now we come to the purpose of the talk and my journey
Now we come to the purpose of the talk and my journey.
  • We have been taught to believe and some of us really do live by it, that Bhagavaan Raam and Krishn both are incarnation of Parabhrahm paramaatma and are the same.
  • All Puraan teach us that and ask us to believe in.
In the History of Hindu Mathematics by Dutta and Singh, on page 71 of volume 1, they state “The following examples taken from inscriptions, grant plates and manuscripts will illustrate the system (i.e. Katapayaadi scheme)” There the first example quoted is the word: rû`vûy (2441)=2441.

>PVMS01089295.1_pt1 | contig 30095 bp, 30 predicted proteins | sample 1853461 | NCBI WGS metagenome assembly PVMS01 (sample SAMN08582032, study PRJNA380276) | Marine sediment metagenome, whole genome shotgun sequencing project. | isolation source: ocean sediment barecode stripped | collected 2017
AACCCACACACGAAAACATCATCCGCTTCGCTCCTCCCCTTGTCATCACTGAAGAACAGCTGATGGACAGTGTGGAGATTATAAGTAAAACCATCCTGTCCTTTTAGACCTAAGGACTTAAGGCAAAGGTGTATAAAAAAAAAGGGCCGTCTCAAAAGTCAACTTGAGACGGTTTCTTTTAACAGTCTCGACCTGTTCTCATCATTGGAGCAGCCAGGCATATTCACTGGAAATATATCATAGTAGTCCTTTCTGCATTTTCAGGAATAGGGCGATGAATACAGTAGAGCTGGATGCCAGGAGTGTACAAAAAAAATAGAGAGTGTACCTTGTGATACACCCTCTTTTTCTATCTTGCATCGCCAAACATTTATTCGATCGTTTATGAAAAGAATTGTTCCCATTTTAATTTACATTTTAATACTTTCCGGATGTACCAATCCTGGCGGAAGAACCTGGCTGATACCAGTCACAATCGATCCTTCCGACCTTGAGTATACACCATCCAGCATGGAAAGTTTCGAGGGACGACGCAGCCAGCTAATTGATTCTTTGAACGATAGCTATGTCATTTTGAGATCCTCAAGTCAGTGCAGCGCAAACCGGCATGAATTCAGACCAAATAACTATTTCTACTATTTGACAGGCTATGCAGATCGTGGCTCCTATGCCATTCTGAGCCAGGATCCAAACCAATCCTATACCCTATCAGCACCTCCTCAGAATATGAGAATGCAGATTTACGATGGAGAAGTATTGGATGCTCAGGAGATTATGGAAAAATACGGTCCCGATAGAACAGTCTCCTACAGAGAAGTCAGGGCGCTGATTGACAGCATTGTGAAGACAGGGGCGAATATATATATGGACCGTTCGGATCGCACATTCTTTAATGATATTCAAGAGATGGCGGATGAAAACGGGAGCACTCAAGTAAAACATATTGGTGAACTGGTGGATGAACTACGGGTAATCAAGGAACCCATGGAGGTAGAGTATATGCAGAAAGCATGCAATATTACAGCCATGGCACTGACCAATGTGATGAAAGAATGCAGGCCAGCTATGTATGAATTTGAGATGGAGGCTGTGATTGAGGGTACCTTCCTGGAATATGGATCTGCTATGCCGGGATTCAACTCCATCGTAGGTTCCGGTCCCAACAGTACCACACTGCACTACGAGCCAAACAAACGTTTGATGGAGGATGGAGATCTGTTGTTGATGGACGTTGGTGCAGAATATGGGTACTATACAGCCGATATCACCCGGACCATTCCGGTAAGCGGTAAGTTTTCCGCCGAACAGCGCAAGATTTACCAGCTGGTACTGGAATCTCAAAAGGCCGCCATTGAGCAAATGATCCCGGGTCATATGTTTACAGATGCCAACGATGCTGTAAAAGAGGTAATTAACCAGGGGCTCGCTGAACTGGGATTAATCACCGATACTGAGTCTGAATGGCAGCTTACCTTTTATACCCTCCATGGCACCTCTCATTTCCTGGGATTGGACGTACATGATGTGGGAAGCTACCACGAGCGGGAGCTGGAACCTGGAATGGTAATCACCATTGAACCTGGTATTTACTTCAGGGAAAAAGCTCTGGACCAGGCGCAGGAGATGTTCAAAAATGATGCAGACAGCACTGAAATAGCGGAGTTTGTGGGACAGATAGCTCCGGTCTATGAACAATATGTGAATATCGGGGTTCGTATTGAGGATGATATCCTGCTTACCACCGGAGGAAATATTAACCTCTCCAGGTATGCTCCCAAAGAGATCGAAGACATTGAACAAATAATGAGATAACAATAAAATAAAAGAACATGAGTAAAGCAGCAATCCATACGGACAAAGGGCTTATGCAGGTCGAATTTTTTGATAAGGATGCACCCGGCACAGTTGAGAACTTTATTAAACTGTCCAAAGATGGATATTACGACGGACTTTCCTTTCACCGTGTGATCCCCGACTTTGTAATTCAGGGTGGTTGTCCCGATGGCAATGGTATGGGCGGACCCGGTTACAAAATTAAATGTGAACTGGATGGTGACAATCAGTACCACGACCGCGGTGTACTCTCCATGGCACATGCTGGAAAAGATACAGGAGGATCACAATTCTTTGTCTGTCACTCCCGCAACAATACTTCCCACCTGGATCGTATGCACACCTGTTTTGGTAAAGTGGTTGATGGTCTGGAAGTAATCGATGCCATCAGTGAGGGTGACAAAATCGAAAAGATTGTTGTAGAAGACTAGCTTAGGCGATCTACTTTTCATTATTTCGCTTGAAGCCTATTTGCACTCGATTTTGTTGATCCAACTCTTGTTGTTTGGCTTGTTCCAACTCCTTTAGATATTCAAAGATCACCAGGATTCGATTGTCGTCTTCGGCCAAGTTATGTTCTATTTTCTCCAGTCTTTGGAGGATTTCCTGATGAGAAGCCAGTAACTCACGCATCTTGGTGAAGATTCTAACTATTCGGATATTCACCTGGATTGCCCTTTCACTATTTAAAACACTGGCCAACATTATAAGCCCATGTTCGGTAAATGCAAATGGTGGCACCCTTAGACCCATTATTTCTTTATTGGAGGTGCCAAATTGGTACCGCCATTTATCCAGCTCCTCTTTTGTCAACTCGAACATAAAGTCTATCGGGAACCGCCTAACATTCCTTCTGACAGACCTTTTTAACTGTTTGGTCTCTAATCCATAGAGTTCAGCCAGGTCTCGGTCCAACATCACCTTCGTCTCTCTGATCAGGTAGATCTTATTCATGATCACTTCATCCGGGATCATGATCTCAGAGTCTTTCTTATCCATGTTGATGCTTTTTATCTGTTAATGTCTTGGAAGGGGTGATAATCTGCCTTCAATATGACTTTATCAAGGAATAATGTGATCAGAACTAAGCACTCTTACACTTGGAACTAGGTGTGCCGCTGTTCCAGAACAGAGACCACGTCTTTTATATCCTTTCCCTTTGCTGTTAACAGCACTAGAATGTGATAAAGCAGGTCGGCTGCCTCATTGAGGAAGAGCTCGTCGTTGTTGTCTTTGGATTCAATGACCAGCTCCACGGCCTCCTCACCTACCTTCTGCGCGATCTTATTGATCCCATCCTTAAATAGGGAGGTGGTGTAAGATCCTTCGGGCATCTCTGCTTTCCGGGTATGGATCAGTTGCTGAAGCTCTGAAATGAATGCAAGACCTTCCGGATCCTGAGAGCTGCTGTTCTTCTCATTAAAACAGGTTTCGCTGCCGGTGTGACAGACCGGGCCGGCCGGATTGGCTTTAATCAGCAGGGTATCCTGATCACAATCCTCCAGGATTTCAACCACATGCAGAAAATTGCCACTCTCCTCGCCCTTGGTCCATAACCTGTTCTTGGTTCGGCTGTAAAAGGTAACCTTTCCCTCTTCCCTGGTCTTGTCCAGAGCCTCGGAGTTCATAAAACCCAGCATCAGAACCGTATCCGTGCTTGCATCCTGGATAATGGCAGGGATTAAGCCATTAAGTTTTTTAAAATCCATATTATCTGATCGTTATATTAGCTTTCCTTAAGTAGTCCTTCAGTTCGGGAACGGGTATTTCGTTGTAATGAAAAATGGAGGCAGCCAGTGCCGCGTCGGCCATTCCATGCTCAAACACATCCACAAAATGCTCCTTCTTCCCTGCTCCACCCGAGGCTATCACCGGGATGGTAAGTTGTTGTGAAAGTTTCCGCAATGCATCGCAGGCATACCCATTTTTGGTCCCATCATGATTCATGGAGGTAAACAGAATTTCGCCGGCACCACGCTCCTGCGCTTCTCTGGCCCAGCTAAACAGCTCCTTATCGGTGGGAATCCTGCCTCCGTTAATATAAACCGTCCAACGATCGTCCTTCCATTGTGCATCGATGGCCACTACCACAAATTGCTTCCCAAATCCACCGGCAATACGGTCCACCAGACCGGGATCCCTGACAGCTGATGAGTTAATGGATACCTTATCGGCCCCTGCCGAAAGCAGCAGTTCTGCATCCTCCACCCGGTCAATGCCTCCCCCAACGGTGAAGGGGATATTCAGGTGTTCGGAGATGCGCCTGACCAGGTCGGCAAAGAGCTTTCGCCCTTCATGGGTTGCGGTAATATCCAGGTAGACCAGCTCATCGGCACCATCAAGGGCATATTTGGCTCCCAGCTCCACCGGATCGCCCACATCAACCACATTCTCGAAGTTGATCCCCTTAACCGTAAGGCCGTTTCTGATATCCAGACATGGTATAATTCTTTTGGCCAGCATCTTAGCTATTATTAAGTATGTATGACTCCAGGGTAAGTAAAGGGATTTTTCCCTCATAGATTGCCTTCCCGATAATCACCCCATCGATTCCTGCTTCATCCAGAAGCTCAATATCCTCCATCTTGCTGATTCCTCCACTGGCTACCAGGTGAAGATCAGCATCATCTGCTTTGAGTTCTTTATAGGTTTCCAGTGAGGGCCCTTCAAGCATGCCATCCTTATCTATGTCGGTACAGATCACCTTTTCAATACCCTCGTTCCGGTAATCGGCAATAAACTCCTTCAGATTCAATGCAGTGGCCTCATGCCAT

• The date was either 21st or 22nd Dec. 2003 and place was the BHU guest house.
  • Raam-jee kee prerna se prashn utha: Which Katapayaadi number is rûm
  • ?
Just for Swaantah Sukhaay, I would quote one example from Maanas, Doha number 198 in Baal-Kaand reads:
  • Byaapak Brahm Niranjan, Nirgun Bigat Binod,

So Aj Prem Bhagati Bas, Kausalya Ke God.

  • Then come the 12 Cahaupaa-ee describing Baalak Raam-swaroop. The twelfth being :
  • Roop Sakahi Nahin Kahi Sruti Sesha,

So Jaana-i Sapanehu Jehin Dekha

  • Here word Shruti is for Ved. Thus Raam of Raamaayan is the Brahm of Ved.
several questions come to mind
Several questions come to mind.
  • Muni Vashishth-jee gave the name Raam. He believed that Raam was Brahm (avataar). Was Vashishth-jee aware of Katapayaadi like convention?
  • Name Krishn was given by Aachaary Garg Muni, in Dwaapar Yug, and he was also aware that Krishn was Parabrahm Parmatma. Was he too aware of any such convention?